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SMST216-05B Television

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  1. SMST216-05B Television Week 38 (September 19) The best of television: The Simpsons

  2. “Animation” From the Latin verb ‘animare’=‘to give life to’. The working definition…is a film made by hand, frame-by-frame, providing an illusion of movement which has not been directly recorded in the conventional photographic sense…[includes] cel, hand-drawn and model animation ..also now CGI animation. P. Wells (1998), Understanding Animation

  3. “Cartoon” Often used as a synonym for ‘animation’ but the origins of the cartoon lie in the animation of print comic strips. Cartoons, through much of the c20th, were largely tied to short formats and child audiences; ‘animation’ suggests a larger range of forms and artistic purposes (eg animation as art). Nevertheless, many cartoons are now regarded as ’art’, or the work of auteurs eg Walt Disney (Fantasia) , Chuck Jones, Tex Avery

  4. Animation on television (1) Some background information: • television initially benefited from the 1948 Paramount Decision, which meant that major film studios no longer had guaranteed outlets for their films and cartoons. • Studios turned to television for a place to screen such material--a shift accelerated by the move to double features and the elimination of first-half (“the shorts”) before the main feature

  5. Animation on television (2) • These ‘shorts” included newsreels, serials, movie trailers and--most importantly--animation (cartoons) from major studios such as Warner Brothers and Disney (eg The Bugs Bunny Show, Merry Melodies) * These cartoons quickly migrated to television and were initially scattered across the schedule (occasionally appearing in primetime).

  6. Animation on television (3) • By the early 1960s, animation was largely concentrated in Saturday morning slots (9-12.30) on ABC/NBC/CBS, with cartoons being made specifically for television (and child audiences) Cartoons were now culturally defined as a genre whose primary audience was children and not legitimate entertainment for adults as part of a mass audience. J. Mittell ‘The Great Saturday Morning Exile’ in Stabile & Harrison eds (2003), Prime Time Animation: Television animation and American culture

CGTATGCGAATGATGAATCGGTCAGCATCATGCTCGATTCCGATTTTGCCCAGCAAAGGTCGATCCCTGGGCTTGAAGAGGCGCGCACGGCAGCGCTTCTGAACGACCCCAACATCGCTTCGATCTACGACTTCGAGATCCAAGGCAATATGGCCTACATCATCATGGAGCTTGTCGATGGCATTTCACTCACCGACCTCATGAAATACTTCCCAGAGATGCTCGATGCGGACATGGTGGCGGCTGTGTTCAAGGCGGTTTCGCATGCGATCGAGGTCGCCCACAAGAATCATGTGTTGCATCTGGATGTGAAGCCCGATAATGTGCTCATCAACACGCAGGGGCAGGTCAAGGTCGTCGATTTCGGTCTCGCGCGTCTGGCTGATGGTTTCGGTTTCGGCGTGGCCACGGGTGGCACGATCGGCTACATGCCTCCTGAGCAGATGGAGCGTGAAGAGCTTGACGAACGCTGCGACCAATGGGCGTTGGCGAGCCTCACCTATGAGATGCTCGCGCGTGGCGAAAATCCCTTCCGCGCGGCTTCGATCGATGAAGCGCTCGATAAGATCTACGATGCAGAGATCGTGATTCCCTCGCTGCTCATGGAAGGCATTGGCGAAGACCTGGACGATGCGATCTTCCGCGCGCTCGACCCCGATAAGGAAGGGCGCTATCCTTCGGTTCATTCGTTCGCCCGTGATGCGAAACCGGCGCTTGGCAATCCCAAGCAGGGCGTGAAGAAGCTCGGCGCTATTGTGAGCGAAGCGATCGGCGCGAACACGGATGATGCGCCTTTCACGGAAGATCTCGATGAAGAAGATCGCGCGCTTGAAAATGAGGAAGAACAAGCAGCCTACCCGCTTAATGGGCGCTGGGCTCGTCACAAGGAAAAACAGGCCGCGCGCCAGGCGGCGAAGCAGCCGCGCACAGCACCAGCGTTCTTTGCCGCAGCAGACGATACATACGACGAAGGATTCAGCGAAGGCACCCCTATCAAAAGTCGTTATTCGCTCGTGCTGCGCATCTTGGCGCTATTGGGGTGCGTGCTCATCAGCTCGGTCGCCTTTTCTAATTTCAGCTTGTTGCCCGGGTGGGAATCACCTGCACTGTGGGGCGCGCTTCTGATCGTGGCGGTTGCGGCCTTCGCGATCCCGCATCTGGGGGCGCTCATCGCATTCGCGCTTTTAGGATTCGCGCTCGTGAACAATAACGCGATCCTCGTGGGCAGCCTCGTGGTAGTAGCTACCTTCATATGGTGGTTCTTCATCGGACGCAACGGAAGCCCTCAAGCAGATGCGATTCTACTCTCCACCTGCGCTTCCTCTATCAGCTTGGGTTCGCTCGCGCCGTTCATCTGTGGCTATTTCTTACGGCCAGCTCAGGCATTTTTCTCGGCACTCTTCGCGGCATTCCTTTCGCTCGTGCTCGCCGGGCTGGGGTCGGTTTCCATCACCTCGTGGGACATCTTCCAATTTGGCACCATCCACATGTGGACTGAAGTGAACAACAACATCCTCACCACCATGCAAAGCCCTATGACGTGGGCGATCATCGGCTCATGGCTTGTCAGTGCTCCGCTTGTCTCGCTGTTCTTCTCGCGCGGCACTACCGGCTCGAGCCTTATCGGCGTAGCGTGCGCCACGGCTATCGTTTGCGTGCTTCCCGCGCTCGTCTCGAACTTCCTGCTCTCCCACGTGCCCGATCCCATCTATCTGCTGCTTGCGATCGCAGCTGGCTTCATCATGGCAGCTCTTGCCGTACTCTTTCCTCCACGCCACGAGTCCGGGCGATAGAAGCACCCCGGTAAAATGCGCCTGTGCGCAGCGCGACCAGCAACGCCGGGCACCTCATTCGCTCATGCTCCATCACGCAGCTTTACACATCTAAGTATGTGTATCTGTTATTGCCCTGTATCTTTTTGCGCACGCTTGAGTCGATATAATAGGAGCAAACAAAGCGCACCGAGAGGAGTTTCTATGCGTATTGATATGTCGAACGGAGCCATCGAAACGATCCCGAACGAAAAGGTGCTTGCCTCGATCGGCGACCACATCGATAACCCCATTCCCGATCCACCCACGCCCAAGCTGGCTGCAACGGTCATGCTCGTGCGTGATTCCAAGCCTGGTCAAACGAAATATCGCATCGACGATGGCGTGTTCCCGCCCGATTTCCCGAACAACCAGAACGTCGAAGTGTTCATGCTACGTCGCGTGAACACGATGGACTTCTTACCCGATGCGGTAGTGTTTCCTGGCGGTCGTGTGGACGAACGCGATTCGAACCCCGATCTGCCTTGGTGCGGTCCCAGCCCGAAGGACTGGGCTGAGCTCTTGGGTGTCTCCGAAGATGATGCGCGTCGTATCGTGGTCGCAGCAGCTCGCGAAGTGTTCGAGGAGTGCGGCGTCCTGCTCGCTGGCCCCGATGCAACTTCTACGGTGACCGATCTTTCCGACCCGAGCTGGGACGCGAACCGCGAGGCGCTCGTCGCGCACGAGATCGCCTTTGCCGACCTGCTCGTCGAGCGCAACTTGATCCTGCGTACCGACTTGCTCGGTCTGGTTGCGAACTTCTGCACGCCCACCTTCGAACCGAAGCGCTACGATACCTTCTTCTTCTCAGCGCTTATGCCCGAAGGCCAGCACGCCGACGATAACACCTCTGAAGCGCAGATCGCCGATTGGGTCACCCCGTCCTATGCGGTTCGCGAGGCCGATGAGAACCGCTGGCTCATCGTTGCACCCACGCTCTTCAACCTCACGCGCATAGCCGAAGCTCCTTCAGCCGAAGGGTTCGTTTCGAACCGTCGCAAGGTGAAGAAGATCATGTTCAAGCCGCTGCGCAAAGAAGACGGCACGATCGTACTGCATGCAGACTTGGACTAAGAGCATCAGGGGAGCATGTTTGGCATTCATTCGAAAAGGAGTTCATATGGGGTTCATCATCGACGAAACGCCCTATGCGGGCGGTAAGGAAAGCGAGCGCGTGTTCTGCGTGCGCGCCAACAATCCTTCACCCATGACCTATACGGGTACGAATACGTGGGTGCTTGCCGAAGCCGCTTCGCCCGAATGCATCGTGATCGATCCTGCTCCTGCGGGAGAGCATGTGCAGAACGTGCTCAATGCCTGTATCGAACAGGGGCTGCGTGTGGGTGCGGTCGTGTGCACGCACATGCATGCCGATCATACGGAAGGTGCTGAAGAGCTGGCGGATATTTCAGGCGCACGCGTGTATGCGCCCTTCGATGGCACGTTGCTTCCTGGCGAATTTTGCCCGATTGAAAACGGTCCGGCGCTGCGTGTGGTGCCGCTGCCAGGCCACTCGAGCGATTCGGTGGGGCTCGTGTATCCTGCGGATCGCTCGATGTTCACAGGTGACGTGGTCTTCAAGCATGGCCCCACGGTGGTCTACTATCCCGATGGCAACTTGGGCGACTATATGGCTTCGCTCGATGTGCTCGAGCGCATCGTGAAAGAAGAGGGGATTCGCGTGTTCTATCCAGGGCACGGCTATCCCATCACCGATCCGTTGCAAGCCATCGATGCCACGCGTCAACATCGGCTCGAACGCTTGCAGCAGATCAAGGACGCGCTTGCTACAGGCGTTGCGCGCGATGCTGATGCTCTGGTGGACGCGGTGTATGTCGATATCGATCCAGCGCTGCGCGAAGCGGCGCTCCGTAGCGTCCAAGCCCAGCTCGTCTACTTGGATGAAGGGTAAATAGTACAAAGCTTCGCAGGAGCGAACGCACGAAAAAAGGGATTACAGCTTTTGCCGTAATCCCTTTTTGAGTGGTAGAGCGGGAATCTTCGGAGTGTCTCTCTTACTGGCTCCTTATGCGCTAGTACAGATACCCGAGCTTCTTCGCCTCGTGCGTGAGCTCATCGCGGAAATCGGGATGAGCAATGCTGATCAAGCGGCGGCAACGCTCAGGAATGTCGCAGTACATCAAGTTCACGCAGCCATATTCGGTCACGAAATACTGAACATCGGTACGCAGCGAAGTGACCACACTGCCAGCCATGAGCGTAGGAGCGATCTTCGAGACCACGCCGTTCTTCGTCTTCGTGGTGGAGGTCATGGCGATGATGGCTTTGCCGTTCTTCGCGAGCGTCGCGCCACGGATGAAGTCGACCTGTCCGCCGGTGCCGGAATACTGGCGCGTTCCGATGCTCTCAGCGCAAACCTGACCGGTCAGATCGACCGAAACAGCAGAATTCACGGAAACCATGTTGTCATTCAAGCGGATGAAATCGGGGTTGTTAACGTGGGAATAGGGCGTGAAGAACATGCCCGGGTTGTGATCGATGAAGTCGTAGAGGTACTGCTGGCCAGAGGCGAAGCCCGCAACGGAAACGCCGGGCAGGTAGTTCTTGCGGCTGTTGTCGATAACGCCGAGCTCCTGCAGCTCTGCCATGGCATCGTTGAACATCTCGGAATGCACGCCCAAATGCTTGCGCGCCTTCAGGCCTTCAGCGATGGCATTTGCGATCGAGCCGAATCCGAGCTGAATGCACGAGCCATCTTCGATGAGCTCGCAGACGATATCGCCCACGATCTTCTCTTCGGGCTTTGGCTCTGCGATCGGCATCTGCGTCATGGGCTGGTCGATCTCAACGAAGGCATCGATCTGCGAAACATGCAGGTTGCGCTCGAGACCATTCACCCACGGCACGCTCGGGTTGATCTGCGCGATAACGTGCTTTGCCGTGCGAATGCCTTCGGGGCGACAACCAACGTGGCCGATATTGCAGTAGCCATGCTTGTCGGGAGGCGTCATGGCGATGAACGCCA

7. Animation on television (4) A critical moment, in the history of animation on television, was The Flintstones (1960-1966), on ABC This was the first animated series produced for primetime television. Developed by William Hanna and Joseph Barbera (Hanna-Barbera)--formerly employed by MGM--and distributed by Screen Gems. Attracted high ratings from its first episode

  8. Animation on television (5) • Other networks followed suit, with primetime animation shows (eg The Alvin Show, CBS; The Bullwinkle Show, NBC) but none achieved the success of The Flintstones. Other ABC shows (eg The Jetsons, Top Cat) also had little success in prime time, and were shifted to Saturday morning

  9. Animation on television (6) • Once The Flintstones finished in 1966, there were no primetime animation shows on American television, until 1989, when The Simpsons premiered on the fledgling FOX network

  10. The Simpsons, 1989 - Developed out of a long history of film animation, and a shorter history of television animation--as well as drawing on other traditions of American humour: Ancestors of The Simpsons (I & II) [From Chris Turner (2004) Planet Simpson]

  11. The Simpsons: a pre-history (1) • Began as short sequences (or ‘bumpers’) on the skit comedy show The Tracey Ullman Show (Fox, 1987-89), drawn by Matt Groening (previously known for his comic strip/books Love is Hell and Life in Hell) • Attracted a cult following (cf. BBC); Producer James L. Brooks (Cheers) and Groening turned these short sequences into a pilot half-hour sitcom. (Turner, pp 16-17)

  12. The Simpsons: a pre-history (2) • The third season of The Tracey Ullman Show (1989) featured longer Simpsons inserts, of equivalent length to the live-action skits. • The first full episode of The Simpsons went to air on Fox on Sunday 17 December 1989 (a ‘Christmas Special’)

  13. The Simpsons, 1989 to ? (1) • The Simpsons quickly became one of Fox’s highest rating programmes, and was instrumental in the success of this new network • One of the reasons The Simpsons got to air in the first place was that there were finally some executives [at Fox] who remembered watching The Flintstones and The Jetsons and Jonny Quest at night as children, so they could conceive of the idea of animation during prime time (Groening, in Solomon 1997)